i think this whole argument about “gift from the gods” is a tempest in a teacup. i have serious doubts that mark meant to imply anyhting religious with it. it’s simply a turn of phrase. absent these comments, it would not even have registered with me.

            perhaps it’s time to take a breath here and become a bit less touchy on this and shift our focus back to economics and political economy and away from theology/cosmology.

          • Of course he does. I’m not denying there weren’t periods of dogmatism. I’m just saying they are overplayed in the popular narrative.

        • Brandon: “ It’s the same thing that the catholic church did to Europe for all those centuries before the renaissance and enlightenment.

          You might find this an interesting read.

          That and everything else Woods has written.

  3. Do any of you notice how off topic you all are. You went through the guard rail and are now off in the swamp somewhere. The entire issue is fighting the Luddite anti-futurists and you degenerated to anti-religion and other stupidities!! What xian or religion advocates deindustrializing the earth? Which wants us to go back to the dark ages? Which wants us to give up all technological development? Only neo-communism does! The watermelon greens following Lenin’s advice wishes to roll back the entire modern world to the green golden age that only existed in their fervid imaginations. If you can’t keep an attention span on target for more than 1 minute how can you fight anything?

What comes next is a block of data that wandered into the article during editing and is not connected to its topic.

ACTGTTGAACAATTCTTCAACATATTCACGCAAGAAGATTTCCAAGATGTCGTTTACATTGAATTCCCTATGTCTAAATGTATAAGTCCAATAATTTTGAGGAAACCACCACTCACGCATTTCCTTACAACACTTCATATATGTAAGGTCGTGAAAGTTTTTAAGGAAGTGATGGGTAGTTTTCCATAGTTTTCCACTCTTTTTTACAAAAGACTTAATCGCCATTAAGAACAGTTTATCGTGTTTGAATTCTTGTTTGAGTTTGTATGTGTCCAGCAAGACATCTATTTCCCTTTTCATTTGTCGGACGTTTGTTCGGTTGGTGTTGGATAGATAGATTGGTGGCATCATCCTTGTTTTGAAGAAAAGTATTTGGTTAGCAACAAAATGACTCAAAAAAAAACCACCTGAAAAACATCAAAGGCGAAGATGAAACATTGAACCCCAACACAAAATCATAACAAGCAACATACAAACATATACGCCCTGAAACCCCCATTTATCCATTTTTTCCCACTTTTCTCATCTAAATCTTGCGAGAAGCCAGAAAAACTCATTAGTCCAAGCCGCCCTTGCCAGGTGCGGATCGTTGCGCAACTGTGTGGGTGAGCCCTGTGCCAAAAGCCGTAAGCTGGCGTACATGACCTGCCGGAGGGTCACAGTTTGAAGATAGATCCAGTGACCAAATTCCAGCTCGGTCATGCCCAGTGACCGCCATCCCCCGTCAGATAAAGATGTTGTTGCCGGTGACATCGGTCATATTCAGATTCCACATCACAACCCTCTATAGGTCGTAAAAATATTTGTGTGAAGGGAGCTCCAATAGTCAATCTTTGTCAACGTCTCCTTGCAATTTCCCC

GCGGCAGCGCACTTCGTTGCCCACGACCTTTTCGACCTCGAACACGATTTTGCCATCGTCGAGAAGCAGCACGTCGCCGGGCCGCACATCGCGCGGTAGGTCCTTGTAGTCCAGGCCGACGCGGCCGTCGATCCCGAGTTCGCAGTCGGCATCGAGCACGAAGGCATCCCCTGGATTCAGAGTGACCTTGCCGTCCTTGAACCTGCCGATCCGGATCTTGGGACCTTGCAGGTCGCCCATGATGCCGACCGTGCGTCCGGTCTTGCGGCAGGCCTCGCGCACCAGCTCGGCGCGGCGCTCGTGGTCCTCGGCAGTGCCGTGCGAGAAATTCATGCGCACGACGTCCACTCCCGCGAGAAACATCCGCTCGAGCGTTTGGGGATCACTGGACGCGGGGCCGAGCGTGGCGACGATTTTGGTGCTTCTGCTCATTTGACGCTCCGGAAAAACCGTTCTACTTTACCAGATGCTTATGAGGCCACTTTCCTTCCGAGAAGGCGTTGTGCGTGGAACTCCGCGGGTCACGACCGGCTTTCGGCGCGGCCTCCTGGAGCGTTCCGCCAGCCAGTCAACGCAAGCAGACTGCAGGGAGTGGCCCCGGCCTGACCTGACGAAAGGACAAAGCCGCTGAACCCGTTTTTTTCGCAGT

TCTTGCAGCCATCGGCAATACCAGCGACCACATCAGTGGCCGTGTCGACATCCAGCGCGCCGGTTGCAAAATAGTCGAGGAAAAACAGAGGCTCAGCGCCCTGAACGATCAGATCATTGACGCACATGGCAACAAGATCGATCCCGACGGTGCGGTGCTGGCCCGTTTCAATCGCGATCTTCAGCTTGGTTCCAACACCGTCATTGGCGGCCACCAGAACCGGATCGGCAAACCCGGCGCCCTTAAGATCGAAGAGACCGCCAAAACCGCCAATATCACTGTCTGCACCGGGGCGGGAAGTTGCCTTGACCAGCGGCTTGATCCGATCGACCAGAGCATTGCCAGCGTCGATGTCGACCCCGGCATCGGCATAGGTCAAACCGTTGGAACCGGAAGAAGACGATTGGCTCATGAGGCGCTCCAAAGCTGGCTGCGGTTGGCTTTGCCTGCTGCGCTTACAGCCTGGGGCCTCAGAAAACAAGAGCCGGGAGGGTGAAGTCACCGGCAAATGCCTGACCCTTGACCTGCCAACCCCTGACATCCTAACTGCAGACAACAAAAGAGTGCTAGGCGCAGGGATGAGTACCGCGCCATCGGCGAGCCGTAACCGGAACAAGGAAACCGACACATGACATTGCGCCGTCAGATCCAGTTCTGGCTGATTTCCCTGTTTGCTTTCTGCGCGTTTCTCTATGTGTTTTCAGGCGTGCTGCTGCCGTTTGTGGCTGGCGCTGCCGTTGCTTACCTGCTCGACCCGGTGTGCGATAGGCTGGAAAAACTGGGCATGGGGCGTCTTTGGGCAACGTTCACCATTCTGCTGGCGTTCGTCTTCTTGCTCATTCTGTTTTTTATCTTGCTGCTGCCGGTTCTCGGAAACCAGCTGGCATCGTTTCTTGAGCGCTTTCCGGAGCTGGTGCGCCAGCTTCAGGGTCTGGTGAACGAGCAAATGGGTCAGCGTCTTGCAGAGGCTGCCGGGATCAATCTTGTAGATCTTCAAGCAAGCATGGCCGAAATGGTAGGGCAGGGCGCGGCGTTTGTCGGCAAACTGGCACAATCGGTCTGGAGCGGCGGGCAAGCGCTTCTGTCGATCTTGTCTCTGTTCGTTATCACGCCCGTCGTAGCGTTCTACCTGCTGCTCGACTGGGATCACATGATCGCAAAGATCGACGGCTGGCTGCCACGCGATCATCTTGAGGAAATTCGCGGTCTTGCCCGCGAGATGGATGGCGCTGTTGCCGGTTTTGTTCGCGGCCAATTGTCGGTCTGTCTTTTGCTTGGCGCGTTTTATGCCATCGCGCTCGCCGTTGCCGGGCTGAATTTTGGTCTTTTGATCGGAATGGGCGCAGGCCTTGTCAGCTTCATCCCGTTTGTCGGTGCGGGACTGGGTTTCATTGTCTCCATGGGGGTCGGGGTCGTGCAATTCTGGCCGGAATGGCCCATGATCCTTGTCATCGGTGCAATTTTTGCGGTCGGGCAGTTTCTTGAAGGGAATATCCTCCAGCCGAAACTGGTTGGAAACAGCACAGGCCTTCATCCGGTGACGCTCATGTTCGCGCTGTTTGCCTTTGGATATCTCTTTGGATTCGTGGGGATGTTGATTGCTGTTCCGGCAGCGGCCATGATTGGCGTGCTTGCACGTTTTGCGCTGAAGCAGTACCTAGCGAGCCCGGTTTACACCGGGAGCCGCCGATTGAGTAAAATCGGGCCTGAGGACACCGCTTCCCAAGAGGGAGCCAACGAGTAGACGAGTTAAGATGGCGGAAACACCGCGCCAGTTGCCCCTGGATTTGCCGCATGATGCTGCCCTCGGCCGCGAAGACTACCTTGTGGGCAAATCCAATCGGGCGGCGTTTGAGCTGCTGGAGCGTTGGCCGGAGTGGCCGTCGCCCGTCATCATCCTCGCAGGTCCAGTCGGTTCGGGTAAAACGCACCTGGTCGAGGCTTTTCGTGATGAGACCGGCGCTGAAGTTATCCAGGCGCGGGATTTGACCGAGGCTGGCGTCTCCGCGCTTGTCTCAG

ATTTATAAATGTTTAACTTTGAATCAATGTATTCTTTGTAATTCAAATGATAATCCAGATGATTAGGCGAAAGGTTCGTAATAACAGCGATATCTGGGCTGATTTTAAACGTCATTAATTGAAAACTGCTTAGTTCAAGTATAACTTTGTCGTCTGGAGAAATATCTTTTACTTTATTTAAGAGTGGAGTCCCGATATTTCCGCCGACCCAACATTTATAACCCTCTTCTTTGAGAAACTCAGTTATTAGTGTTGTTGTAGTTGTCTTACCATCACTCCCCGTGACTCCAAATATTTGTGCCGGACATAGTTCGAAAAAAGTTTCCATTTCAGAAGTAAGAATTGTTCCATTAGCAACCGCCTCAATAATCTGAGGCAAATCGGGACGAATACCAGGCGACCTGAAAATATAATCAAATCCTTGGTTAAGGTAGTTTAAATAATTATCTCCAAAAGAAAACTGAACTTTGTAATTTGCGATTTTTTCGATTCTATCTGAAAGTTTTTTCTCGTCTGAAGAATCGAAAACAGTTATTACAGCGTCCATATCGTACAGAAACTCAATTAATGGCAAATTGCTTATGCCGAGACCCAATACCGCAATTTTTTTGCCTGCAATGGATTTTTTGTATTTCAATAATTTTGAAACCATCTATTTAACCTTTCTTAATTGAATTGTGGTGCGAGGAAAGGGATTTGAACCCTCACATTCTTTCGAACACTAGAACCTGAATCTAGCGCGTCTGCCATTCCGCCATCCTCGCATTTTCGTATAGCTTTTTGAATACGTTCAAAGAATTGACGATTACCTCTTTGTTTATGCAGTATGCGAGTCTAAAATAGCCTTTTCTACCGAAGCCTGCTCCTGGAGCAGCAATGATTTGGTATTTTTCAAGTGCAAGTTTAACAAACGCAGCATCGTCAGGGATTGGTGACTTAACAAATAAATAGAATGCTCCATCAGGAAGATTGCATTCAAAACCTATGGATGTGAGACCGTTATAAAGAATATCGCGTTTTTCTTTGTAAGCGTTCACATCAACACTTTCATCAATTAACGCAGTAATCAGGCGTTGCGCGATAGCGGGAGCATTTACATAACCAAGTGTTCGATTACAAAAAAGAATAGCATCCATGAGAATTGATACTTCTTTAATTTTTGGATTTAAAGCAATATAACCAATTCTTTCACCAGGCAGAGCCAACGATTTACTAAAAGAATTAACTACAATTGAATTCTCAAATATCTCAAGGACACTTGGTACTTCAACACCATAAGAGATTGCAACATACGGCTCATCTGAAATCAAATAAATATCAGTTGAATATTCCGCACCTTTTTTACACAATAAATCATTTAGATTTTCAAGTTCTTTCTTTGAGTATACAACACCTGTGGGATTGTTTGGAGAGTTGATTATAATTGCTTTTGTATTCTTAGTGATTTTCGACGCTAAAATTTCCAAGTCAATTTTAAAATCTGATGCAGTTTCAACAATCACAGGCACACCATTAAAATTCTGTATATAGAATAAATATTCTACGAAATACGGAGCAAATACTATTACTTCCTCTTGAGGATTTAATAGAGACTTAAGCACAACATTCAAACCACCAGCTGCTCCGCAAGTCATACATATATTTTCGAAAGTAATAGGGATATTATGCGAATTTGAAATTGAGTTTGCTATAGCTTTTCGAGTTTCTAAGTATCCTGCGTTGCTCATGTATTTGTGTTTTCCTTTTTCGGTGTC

• That’s the great thing about spontaneous order, C James T. You never know what direction it will take!

      You can choose to fight it, or as I like to say:

      ALLOYS-Y!

      • I am all for spontaneous order, Loved The Boundaries of Order by Schaffer, but the one thing you need to understand about complexity theory is that emergent, spontaneous dynamic evolutionary systems ALWAYS increase in complexity, never decrease. This whole train of thought is rocketing back to preschool, highly entropic not syntropic.